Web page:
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Sunday, July 13, 2008

I'm of two distinct minds on Brett Favre's change of heart and the Packers' reaction, so I'll try to handle this from both points of view. Thankfully, I have someone else's words to offer on one side so that I don't sound so schizophrenic.

Stephen A., take it away:

That's one way to look at it.

Another is borne of the almost-cliched advice that I heard Dan Marino say all the time on Inside the NFL, perhaps alluding to his own regrets. Paraphrasing, he said that a player should play as long as they possibly can. Period. You can't get your youth back, and you don't want to be sitting at home on the Sunday that the season starts, watching the NFL on television, "knowing" you still got it - or worse, that you still had it at one point and left too early. Only a few players seem to have done this in the NFL without looking back - Jim Brown would be the most famous case. The greatest player that ever lived looks like he can play today at 72 in part due to his decision to leave the game after his 1965 MVP season. (I'll go into why he left some other time. For now, let's get back to Favre.)

The Green Bay "gunslinger" (ack) had to have that season-ending interception against the Giants sticking in his craw down there in Mississippi. So he decided to come back, and that's cool. I wouldn't want to go out like that, either. But at the same time, no one forced Favre to sit down, get all misty and retire. No one!

But let's be real for a second: Favre isn't coming back for anyone but himself.

If he gave a crap about the Packers, he'd have figured this out before Green Bay retooled their offense for Aaron Rodgers and drafted another quarterback, Brian Brohm. If he gave a crap about the NFL or Green Bay fans, he wouldn't keep them all on puppet strings with his constant innuendos about a comeback. And as for Rodgers...well, it's evident that he doesn't care much about the guy who sat behind him for three seasons, or else he wouldn't have started this. Don't get it twisted - Favre isn't requesting his release because he thinks Rodgers has earned his turn. He isn't requesting it because he believes he has a better chance of winning elsewhere. Favre screwed up by dumping the Packers, and though he now wants back in, the team has moved on to someone else. (Sound familiar?) His only chance of starting is with another squad. And the Packers have every right to choose what team that will be, if any. Favre has no leverage.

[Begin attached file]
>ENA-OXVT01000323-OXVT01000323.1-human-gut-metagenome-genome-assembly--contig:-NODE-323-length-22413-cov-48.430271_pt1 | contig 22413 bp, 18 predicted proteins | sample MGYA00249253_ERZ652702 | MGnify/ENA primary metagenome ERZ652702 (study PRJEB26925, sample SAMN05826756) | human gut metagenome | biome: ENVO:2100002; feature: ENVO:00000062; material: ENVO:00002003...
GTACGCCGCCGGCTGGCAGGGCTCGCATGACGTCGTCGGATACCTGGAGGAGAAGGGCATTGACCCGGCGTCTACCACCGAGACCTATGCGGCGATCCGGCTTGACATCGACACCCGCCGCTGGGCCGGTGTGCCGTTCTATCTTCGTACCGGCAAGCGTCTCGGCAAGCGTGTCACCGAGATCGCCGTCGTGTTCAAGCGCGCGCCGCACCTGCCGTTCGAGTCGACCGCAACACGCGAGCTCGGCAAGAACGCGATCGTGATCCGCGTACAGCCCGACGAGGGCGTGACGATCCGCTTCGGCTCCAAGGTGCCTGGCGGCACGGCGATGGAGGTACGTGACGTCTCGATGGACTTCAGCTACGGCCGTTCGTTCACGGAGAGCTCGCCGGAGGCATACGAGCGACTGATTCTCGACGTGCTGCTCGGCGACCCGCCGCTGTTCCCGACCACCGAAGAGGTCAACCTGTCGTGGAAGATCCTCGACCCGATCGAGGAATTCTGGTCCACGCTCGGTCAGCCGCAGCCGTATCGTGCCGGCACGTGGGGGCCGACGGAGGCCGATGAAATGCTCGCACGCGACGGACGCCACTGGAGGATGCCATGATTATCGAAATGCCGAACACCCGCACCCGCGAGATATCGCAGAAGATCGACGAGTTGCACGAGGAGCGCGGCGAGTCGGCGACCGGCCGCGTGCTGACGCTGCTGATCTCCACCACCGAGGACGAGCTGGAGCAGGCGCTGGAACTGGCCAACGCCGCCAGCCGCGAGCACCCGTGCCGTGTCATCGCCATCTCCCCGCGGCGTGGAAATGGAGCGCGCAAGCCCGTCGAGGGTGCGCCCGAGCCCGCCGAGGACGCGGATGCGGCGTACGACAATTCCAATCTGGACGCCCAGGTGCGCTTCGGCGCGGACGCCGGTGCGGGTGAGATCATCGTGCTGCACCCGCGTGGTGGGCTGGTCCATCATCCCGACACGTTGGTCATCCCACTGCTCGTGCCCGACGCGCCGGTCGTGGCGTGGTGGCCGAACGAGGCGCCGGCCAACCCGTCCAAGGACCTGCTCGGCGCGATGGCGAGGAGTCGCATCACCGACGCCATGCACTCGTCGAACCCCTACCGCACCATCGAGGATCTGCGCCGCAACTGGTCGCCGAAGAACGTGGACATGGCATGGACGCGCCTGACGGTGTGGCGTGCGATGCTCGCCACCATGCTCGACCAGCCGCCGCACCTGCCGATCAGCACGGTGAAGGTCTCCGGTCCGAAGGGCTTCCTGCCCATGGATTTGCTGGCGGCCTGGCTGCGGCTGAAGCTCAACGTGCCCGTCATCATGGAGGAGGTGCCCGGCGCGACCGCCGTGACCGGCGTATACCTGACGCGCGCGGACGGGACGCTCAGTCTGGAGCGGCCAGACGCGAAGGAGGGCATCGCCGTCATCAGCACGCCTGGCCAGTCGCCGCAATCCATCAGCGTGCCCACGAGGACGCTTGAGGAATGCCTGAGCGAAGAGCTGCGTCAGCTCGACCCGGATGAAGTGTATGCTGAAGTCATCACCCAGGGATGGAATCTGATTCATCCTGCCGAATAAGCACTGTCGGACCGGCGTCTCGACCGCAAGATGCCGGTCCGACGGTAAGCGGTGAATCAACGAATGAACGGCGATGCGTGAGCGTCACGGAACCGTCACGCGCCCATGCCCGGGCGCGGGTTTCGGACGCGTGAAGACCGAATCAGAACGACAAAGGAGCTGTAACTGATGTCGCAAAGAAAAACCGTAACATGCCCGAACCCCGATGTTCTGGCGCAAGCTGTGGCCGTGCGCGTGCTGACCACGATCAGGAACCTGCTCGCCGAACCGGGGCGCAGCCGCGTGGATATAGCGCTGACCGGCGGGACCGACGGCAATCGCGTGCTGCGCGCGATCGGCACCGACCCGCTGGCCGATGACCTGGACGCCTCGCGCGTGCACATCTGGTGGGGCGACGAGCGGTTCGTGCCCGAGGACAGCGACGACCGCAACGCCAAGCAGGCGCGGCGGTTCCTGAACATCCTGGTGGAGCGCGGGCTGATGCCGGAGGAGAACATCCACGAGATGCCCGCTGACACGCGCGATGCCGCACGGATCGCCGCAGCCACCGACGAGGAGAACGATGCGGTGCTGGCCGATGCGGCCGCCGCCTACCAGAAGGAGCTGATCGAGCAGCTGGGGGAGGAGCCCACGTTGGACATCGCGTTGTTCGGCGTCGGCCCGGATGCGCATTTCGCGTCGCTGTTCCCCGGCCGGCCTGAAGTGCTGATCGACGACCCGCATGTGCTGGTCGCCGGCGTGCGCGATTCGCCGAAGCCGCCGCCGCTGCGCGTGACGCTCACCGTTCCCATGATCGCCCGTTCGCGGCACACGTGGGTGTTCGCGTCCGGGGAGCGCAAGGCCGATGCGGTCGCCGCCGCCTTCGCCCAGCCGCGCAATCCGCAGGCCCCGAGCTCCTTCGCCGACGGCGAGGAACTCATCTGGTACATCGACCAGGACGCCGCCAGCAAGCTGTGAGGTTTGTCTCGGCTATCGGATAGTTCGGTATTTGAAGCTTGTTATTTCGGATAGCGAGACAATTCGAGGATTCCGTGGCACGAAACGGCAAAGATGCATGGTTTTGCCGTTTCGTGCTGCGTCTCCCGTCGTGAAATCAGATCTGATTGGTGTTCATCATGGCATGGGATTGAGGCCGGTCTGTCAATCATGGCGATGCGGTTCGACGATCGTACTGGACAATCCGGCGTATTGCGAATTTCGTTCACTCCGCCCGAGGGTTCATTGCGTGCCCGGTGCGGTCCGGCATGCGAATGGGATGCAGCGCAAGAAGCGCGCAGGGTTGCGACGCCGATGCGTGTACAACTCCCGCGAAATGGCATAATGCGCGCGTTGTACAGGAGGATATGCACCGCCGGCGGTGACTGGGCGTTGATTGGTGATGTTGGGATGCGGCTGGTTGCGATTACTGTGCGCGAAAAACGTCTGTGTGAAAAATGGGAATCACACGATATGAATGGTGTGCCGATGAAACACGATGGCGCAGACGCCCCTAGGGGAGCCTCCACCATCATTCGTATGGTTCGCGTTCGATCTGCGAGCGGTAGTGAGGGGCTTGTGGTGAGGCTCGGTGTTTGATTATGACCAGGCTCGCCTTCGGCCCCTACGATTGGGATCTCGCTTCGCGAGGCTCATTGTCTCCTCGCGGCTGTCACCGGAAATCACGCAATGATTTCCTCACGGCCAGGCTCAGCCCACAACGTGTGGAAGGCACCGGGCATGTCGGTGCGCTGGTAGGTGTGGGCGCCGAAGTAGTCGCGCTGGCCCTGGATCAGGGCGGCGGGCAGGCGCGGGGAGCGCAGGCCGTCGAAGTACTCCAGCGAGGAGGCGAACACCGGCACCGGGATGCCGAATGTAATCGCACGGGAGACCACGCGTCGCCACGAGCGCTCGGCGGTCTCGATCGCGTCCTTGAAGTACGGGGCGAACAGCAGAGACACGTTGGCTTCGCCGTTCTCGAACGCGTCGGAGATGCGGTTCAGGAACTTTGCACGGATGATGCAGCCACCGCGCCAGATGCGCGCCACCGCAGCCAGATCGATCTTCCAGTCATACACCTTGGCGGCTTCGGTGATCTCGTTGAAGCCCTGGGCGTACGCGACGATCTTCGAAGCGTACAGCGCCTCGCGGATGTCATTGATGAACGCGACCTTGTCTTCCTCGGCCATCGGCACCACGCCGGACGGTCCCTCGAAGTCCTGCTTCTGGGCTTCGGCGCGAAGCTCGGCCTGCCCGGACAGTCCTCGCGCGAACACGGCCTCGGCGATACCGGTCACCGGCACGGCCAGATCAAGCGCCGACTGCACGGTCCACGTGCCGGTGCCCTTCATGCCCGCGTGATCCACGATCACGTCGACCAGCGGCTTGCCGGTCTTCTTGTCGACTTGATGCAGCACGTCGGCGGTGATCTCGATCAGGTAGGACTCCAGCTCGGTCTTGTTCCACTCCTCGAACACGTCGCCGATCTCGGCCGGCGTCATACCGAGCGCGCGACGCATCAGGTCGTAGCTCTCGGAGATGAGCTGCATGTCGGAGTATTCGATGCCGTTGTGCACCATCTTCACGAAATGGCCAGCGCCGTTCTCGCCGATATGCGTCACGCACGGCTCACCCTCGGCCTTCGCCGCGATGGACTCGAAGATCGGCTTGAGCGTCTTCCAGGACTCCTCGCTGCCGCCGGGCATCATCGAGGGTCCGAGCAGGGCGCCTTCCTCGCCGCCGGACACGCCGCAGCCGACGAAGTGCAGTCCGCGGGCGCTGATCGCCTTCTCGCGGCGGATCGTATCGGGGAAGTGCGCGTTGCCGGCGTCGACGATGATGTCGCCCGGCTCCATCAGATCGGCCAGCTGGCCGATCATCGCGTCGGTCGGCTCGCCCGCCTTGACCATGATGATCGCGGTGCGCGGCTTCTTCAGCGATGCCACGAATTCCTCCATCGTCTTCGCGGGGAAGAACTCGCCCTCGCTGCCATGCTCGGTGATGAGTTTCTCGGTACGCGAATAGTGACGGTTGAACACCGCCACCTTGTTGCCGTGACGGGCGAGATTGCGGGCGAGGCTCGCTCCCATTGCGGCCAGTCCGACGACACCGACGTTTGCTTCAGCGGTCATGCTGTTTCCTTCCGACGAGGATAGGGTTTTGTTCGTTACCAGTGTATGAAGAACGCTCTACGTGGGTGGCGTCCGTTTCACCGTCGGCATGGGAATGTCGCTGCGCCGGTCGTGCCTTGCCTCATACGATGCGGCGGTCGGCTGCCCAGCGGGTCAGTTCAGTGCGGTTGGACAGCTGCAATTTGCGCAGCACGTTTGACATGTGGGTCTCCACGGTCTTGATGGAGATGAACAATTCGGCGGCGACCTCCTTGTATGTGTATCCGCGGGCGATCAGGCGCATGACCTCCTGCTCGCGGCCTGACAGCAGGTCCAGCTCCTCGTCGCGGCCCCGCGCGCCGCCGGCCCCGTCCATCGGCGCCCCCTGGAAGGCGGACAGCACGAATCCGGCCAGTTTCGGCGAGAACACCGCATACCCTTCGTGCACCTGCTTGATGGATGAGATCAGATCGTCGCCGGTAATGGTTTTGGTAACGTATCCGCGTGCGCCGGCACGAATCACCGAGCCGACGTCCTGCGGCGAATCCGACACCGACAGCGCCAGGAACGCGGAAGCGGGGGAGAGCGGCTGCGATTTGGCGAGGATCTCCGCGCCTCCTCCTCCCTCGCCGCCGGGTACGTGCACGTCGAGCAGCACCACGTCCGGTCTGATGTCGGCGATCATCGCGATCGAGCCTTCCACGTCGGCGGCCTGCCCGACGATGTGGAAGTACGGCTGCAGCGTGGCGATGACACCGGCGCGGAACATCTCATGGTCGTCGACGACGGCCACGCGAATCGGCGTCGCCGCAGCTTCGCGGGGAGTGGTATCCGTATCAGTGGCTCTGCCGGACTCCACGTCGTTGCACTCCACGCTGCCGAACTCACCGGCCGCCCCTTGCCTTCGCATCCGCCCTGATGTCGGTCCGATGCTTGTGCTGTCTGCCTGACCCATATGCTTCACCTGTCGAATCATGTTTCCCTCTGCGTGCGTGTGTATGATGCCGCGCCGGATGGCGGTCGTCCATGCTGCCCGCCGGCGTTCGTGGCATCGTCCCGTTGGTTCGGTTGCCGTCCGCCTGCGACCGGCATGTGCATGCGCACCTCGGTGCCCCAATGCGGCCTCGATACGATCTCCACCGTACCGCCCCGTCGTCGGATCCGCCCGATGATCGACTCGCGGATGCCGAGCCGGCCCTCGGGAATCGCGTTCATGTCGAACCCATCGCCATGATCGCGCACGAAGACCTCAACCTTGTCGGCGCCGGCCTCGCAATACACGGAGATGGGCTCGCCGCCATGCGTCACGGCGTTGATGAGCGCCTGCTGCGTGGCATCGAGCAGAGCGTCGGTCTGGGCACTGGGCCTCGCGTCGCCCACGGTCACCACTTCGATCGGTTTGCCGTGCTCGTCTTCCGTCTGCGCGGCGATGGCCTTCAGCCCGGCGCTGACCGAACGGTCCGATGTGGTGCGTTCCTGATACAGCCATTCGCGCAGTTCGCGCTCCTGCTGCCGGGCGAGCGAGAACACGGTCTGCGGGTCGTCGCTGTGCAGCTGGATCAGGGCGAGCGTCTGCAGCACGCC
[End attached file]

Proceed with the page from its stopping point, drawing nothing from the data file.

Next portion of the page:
ProFootballTalk.com speculates that there might be another noteworthy reason why Thompson's putting his foot down - his own job security:
Favre’s attempt to return complicates matters, significantly. If the Packers tank in 2008, Thompson will be criticized for not allowing Favre to return as the starter. But Thompson also knows that, if he allows Favre to play for anyone else in 2008, and if Favre excels while Aaron Rodgers and/or Brian Brohm and/or Matt Flynn struggle, the decision not to re-embrace Favre could be enough to get Thompson fired.

And so the notion that the Packers would pay Favre a $12 million base salary to sit the bench behind Rodgers is all about Thompson trying to squeeze Favre to stay in Mississippi. Because Thompson knows that, if Favre pushes the issue and shows up for camp and is willing to hold a clipboard for $705,000 per week, Thompson will have to either delay the first post-Favre season to 2009 — or Thompson will have to let Favre go.

Sounds reasonable to me, considering the impossible position Favre's put the Packers in. But the way the media portrays it, Thompson and the Packers will inevitably look like the villain, regardless of what they do. I can hear it in the coverage we're getting today - why, oh why won't that mean ol' Pack welcome the Golden Gunslinger God back to Green Bay? I mean, this Rodgers, nice kid and all...but we want to squeeze one more season of glory out of Favre? That these reporters somehow seem to regard Favre as a throwback to a more innocent age of the NFL stupefies me. And the fans? Please. Green Bay still can't let go. But I expect more from the media than a bunch of people who root for the team.

Enough of the lovefest; what Favre will only end up as is a backup to Rodgers, prompting a QB controversy that will tear Green Bay's season apart...or a starter for a random season or two with some team whose uniform he has no business wearing. That's the reality. Is that really better than a season-ending interception?

He has every right to continue his career, but let's be honest about why he's doing it.


  • Within moments of my publishing this post, I learned that Favre may not be relegated to the bench after all:
    we’re told by a source with knowledge of the team’s thinking (but who prefers to remain anonymous due to the sensitivity of the issue) that Favre would have a fair opportunity to unseat Rodgers, and that Favre’s relegation to backup is a reflection not of the team’s desire that he remain unretired, but of the reality that Rodgers and not Favre took the reps with the starting offense for all of the offseason program.

    A significant amount of the coming season’s offense and defense are installed during those T-shirts and shorts sessions. As reported elsewhere (we’re too lazy to look it up right now), the Packers spent the 2008 offseason making tweaks to the offense aimed at tailoring it to Rodgers.

    Thus, the team’s position is that Favre would need to prove that he provides a better option than Rodgers come Week One. If Favre does it, then he’ll be the starter.

    If I'm Aaron Rodgers, I'm requesting a trade. Quietly, but yes. No one should have his career determined by someone else's need for drama.


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